Video: Cold War nuke center reinvents itself

By Correspondent
NBC News
updated 3/22/2006 3:06:06 PM ET 2006-03-22T20:06:06

The buildings along Joliot-Curie Street, the main thoroughfare in this science-mad town, are a symbol of a once-elite institution trying to reinvent itself.

For celebrations marking the anniversary of the Joint Institute for Nuclear Research, founded 50 years ago this month as the communist world’s axis of nuclear know-how, facades are freshly painted.

But step around the corner, and the sides of the once-proud buildings are a faded web of cracking paint and stucco.

Inside the Flerov Laboratory of Nuclear Reactions, there are other signs of the struggle between a glorious past and an uncertain future. Dimly lit hallways, made perilous by dangling cables and ceiling tiles, give way to small labs filled with scientists working on brand-new Hewlett Packard and Dell computers — Dubna’s tenuous, albeit high-speed, connection to the rest of the world.

Surviving the Soviet collapse
Nearly 15 years after the fall of the Soviet Union, the star of Dubna, as the institute is commonly known, has faded. Budgets have been slashed, research curtailed. The buildings that once housed the brightest minds of science behind the Iron Curtain need more than a fresh coat of paint.

For Dubna’s member states — former Soviet republics and satellite countries such as Poland and Bulgaria once in the Kremlin’s orbit — nuclear research is no longer a pressing national concern.

“During the last 15 years, we had problems connected with economic difficulties in our countries,” said Dubna’s director, Alexei Sissakian.

Dubna’s budget for 2006 is $37.5 million, which is stretched to provide everything from research projects to housing and subsidies for more than 5,000 staff. Sixty percent of the budget comes from Russia, with other member states contributing according to a scale determined by size and wealth.

“For this kind of institute, it’s not much,” Sissakian admitted, noting that the budget of CERN, Dubna’s European counterpart, is roughly 20 times higher.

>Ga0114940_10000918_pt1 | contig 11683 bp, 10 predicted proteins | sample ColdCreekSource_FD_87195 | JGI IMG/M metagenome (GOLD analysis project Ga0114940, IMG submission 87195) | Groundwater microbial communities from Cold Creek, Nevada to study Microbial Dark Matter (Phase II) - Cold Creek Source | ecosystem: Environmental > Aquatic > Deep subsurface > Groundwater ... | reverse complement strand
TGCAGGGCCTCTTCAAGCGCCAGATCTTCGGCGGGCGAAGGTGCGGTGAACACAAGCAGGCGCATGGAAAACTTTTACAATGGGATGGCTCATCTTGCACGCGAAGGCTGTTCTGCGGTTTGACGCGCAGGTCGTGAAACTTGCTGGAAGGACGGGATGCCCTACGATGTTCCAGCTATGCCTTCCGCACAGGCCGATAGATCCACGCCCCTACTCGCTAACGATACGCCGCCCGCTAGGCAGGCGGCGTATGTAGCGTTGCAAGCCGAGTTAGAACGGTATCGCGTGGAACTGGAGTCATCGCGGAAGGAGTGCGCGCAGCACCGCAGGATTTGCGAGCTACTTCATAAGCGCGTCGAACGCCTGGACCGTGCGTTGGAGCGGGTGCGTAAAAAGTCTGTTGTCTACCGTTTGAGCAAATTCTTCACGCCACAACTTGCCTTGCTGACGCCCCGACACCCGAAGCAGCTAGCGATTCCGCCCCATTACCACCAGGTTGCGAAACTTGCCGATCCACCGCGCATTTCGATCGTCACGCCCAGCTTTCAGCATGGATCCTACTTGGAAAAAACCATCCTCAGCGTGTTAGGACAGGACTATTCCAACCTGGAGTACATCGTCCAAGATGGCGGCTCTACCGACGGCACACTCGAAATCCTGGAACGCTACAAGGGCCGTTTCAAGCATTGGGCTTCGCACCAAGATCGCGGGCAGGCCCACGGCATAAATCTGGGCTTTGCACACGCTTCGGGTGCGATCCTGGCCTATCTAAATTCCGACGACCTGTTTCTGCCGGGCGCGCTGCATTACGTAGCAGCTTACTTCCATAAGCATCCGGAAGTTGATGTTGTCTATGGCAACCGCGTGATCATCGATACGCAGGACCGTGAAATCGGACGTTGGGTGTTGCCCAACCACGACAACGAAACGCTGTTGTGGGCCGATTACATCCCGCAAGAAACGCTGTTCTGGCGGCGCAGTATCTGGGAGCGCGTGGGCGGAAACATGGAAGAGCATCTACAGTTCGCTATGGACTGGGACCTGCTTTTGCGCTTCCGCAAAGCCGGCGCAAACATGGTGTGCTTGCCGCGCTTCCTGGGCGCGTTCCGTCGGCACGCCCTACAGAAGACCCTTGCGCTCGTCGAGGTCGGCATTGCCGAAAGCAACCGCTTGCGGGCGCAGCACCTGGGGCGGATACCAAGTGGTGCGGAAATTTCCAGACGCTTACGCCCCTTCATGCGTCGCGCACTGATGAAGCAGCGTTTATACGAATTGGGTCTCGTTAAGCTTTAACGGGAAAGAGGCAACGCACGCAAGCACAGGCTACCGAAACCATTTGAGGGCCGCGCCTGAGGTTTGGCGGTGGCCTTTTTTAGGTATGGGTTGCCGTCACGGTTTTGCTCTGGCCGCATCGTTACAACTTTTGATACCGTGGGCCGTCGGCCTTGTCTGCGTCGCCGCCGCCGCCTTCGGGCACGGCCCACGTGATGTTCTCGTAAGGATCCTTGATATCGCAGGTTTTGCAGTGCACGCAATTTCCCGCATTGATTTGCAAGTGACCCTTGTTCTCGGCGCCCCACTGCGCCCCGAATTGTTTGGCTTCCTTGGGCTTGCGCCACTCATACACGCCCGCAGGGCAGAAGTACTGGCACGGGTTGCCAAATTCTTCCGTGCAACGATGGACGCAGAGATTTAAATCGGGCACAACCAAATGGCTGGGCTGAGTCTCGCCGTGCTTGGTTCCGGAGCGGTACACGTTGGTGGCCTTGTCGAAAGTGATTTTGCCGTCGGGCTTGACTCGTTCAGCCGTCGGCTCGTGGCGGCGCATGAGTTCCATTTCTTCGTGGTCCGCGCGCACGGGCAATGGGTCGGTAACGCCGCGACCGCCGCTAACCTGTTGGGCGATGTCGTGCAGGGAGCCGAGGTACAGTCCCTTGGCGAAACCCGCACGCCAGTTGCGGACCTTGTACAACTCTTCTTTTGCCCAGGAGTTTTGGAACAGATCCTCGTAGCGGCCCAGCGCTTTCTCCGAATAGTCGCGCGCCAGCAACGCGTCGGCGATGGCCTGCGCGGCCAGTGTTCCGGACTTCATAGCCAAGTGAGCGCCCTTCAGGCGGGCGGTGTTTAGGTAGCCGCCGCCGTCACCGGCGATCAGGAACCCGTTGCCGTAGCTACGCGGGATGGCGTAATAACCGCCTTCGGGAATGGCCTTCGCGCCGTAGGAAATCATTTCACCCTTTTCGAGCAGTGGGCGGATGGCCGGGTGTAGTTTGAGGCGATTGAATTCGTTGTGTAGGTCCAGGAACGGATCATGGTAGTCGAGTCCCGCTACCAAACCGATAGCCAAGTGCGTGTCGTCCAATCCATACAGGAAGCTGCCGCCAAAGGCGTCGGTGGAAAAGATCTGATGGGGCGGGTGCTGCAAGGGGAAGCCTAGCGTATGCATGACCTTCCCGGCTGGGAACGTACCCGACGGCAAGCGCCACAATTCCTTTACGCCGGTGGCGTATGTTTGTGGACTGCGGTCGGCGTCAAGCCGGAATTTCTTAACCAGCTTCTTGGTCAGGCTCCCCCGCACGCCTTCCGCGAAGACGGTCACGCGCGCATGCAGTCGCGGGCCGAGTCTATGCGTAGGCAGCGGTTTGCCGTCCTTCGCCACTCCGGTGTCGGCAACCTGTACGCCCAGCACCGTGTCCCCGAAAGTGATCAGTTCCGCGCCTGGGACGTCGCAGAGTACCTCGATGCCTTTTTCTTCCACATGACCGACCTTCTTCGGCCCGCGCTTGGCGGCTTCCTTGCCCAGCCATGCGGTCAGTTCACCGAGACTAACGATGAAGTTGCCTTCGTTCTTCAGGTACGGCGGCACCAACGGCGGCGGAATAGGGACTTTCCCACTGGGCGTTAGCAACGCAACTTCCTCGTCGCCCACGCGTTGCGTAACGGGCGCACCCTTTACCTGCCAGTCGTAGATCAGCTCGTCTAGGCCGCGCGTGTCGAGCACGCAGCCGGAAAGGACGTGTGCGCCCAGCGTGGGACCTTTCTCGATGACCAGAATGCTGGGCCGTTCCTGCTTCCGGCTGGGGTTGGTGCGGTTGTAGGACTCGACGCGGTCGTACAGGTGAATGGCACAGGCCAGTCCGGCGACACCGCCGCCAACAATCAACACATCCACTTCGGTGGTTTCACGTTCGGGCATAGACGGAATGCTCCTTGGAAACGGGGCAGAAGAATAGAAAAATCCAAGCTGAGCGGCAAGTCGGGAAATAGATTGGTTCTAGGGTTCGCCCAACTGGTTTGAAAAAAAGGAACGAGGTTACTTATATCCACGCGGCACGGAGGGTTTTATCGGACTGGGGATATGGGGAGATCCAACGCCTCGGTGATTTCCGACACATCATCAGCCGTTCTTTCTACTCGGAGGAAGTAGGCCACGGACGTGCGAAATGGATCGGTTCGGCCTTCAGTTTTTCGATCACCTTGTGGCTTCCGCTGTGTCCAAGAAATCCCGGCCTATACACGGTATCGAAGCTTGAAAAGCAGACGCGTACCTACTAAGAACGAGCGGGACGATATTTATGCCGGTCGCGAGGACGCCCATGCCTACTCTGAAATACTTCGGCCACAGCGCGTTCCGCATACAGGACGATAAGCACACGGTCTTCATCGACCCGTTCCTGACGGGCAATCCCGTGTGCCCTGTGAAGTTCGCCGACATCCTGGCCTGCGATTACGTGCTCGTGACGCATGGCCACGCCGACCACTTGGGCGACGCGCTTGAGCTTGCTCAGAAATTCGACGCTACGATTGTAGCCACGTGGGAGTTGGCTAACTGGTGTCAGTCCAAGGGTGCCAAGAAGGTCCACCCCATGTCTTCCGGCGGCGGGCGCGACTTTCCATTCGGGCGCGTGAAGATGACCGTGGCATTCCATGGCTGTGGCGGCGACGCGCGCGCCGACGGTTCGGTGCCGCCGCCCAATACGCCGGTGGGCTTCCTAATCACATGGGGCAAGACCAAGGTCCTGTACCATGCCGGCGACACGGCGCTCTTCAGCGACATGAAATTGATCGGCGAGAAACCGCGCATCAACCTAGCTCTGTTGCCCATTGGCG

“Nevertheless, we have survived,” Sissakian said.

Storied history
With dozens of important discoveries to its name, including the theory of super fluidity and super conductivity, Dubna still carries many echoes of its past. Black-and-white photos of seminal institute events line corridors, and a newly renovated canteen is called Café 105, after Dubna’s most famous addition to the Periodic Table of Elements (christened “Dubnium”).

But there is a new catch phrase in the institute’s darkened corridors: special economic zone. The Russian government recently decreed Dubna as one of four state-funded technoparks to be completed by 2010 — a move could make or break Dubna and the thousands of scientists and researchers it employs.

Although Russian authorities have a checkered track record in providing economic incentives to the technology sector, scientists hope this time the government gets it right by providing tax breaks and investment opportunities.

The country has the educational underpinnings to make it work. Russia graduates some 200,000 science and technology specialists every year — a number equal to India, which has five times the population, and where President Putin visited a month before he announced Russia’s technopark scheme.

“It’s a new birth,” said Mikhail Itkis, director of the Flerov Laboratory.

‘Innovation belt’
Dubna has about 50 current projects with applications to everyday life, including nuclear filters that can be used to maintain the sterility of rooms in hospitals. Scientists say the fields of radiation monitoring, nanotechnology, IT and telecommunications could attract both outside investment and bright young minds to replenish Dubna’s ranks.

“We hope this law will support us to develop an innovation belt around our laboratories,” Sissakian said.

Until then, Dubna will have to rely on government subsidies to stay afloat, not an easy task when many member states are facing economic hard times.

Last year, for instance, North Korea failed to pay in full a $150,000 bill for a small group of students studying what Sissakian called “fundamental” physics in Dubna.

“They have financial problems,” Sissakian said understatedly.

NBC News' Preston Mendenhall is based in Moscow, Russia.

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